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NEW RELEASE: Kirakos Gandzaketsi's History of the Armenians

Kirakos Gandzaketsi's History of the Armenians is a primary source for the study of the Armenian highlands in the 13th century. This lengthy work, which has survived in 65 chapters, is divided thematically into sections. Part I is a summary of Armenian church and political history from C4th to 12th. Part II describes political and military events in the 12thcentury, both...

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Ghewond

Ghewond by Karekin Zarbanalian (1865) Although our chronicles do not provide definitive information about the span of Ghewond’s life, it is clear that he lived as an eyewitness to events taking place in the late 8th century.             His History, which has made it down to us, describes the Muslim conquest of Armenia of the 7th-8th centuries. There is no mention...

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Aristakes Lastivertc'i

Aristakes Lastivertc'i by Karekin Zarbanalian (1865) Aristakes Lastivertc'i can be considered as preeminent among Armenian authors of the 11th century, although we do not have any biographical information whatsoever about him. We can only say from his discourse and literary style that he appeared to be a cleric, and that he displayed ample knowledge of the Holy Scripture: For everything...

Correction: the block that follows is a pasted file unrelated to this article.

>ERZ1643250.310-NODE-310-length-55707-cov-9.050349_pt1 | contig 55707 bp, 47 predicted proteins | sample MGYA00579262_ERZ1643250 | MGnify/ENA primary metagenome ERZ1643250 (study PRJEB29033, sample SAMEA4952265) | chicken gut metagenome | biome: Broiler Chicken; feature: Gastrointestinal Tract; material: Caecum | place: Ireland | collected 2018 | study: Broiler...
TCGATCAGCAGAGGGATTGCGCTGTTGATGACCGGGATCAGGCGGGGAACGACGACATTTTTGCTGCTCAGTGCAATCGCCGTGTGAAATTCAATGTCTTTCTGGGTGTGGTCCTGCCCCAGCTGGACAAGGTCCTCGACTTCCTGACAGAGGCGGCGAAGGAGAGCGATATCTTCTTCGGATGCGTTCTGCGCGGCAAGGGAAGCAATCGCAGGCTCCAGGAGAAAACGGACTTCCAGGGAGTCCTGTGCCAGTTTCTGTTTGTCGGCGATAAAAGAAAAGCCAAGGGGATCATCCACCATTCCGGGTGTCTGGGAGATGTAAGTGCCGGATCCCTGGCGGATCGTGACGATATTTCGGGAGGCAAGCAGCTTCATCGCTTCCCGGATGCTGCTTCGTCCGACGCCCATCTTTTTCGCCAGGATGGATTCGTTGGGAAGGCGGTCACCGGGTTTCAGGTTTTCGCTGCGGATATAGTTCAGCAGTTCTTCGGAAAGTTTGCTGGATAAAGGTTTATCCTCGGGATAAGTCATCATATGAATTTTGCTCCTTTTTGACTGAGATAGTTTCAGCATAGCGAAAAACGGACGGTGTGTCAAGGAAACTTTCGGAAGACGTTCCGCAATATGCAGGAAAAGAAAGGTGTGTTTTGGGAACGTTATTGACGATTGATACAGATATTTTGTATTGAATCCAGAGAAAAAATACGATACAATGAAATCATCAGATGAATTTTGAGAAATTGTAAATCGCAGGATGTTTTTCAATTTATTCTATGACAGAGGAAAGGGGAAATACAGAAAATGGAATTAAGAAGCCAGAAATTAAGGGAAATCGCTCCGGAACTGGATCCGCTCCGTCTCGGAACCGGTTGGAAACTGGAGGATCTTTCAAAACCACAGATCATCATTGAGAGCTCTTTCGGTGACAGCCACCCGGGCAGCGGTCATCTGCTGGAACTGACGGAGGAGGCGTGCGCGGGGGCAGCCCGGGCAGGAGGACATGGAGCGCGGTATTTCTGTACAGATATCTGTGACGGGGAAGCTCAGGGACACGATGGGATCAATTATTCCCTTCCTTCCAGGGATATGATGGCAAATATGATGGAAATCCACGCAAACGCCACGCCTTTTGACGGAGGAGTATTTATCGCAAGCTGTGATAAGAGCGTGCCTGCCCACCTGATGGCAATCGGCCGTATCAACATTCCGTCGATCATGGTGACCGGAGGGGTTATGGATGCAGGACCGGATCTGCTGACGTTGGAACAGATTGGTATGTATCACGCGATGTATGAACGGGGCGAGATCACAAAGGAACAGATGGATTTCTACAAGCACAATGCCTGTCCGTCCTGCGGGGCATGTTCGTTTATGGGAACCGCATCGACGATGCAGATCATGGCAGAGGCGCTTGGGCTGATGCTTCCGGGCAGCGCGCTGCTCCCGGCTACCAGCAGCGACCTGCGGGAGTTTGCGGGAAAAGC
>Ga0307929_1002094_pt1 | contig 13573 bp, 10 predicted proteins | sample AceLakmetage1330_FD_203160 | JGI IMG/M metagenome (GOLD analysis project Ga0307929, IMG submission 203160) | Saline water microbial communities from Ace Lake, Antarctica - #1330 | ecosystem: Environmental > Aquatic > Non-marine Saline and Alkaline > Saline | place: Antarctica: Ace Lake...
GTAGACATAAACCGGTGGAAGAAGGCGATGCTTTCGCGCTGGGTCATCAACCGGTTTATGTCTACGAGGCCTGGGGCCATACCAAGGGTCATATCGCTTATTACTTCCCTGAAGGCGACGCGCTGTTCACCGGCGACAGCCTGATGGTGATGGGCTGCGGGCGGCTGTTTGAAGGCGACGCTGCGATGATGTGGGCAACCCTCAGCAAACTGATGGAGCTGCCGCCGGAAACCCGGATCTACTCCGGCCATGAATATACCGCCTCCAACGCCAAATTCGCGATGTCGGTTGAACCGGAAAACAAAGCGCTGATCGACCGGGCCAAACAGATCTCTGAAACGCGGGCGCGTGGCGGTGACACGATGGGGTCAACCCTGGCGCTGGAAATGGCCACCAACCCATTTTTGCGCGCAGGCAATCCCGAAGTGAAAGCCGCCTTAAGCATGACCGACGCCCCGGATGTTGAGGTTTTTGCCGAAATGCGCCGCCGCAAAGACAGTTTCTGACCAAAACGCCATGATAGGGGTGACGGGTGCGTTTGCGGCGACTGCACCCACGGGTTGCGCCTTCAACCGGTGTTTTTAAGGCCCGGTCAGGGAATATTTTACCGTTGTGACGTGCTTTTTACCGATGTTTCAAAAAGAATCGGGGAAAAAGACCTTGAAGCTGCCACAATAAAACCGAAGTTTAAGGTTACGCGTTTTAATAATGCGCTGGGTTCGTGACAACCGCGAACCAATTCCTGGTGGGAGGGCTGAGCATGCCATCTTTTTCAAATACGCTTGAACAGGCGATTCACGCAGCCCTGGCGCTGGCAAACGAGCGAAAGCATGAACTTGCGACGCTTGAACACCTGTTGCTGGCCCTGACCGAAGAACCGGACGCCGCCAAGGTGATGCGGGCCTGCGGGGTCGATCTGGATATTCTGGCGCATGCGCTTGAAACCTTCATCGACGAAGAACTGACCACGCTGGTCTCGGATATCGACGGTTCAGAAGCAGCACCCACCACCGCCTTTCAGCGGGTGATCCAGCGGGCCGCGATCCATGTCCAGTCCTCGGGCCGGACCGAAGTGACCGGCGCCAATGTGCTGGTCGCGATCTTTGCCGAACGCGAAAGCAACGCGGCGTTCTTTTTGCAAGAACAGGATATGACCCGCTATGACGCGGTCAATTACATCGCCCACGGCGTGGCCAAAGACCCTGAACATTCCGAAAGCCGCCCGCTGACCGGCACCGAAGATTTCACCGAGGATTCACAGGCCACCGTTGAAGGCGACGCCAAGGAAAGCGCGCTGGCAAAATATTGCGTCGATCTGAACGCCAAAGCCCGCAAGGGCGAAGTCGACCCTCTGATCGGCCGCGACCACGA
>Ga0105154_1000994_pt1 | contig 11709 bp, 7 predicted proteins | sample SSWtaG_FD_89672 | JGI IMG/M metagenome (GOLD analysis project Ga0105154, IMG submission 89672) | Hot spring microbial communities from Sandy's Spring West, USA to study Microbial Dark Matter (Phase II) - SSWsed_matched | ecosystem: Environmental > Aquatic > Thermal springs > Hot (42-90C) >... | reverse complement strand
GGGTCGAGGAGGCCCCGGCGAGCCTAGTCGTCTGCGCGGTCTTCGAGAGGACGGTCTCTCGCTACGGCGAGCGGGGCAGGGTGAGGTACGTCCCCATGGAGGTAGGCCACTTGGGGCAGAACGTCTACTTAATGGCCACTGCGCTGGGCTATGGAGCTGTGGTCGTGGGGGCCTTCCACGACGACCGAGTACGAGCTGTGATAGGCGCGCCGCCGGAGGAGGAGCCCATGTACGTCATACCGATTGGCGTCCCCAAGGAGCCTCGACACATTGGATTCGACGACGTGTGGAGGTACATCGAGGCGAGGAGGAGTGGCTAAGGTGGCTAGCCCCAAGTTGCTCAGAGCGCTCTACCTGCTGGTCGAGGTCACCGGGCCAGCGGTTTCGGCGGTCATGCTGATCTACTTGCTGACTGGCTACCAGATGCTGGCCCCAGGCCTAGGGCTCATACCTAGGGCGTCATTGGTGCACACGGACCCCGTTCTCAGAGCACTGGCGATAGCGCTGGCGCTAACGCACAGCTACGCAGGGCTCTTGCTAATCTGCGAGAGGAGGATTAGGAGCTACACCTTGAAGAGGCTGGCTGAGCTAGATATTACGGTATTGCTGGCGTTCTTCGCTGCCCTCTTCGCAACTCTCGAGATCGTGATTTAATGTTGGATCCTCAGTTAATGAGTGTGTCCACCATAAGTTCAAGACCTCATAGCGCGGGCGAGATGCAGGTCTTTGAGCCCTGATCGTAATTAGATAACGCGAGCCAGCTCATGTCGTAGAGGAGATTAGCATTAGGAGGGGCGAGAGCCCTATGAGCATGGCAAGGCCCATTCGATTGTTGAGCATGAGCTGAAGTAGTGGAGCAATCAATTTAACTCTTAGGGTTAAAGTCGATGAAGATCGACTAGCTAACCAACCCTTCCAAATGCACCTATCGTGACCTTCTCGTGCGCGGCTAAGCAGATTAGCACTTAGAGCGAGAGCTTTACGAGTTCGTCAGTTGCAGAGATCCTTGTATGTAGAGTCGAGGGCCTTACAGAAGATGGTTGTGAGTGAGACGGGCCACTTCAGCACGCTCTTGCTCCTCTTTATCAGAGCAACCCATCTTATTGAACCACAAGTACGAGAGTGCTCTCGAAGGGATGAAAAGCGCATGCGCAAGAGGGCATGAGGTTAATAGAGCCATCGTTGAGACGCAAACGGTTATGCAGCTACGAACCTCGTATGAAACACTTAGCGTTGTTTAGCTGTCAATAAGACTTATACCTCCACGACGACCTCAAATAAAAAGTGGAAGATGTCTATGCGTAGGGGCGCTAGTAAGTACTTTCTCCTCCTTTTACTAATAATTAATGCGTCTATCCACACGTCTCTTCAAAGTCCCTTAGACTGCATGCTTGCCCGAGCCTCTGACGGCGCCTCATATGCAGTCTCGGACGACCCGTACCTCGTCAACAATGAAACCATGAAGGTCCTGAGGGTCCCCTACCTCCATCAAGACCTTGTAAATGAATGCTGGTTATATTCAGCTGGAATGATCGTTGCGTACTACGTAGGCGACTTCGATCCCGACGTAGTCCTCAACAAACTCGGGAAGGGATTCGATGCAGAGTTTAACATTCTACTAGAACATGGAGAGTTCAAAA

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Ghazar P'arpec'i

Ghazar P'arpec'i by Karekin Zarbanalian (1865)   Ghazar P’arpec’i flourished at the end of the fifth and the beginning of the sixth century. It was a miserable period, after the dissolution of the Arsacid throne, when Armenia was under the political rule of the marzbans. Discord had started to rear its ugly head among the nakharars, putting the country in...

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The Maxims and Wisdom of Khikar & Volume 2 of Smbat Sparapet's Chronicle

We are excited to announce our forthcoming publication of The Maxims and Wisdom of Khikar and Volume 2 of Smbat Sparapet's Chronicle as part of our growing Dual Language Series. These titles will be published on December 1, 2021. The Maxims and Wisdom of Khikar. Among the first works ever translated into Classical Armenian, The Maxims and Wisdom of Khikar has had a resounding influence on Armenian authors...

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Prohaeresius and the Missing Source

In his last novella, Raffi takes the reader to late antiquity to introduce the Armenian philosopher and 4thcentury Athens’ leading professor of rhetoric, Prohaeresius. Part biography and part historical fiction, the plot of the book bends the rules of time to imagine a meeting between Prohaeresius and Movses Xorenats’i (“The Father of Armenian Literature”), in which Movses implores Prohaeresius to...

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Dual Language Series Now in Paperback!

We are excited to announce that our growing Dual Language Series will soon be available in paperback. Our Dual Language Series, containing the greatest works of antique and medieval Armenian literature, places the original Classical Armenian (Grabar) text and the corresponding English translation side-by-side. The following paperbacks will be published on October 26, 2021 and are available for preorder now. Aristakes Lastivertc'i's History. Aristakes Lastiverts’i was an...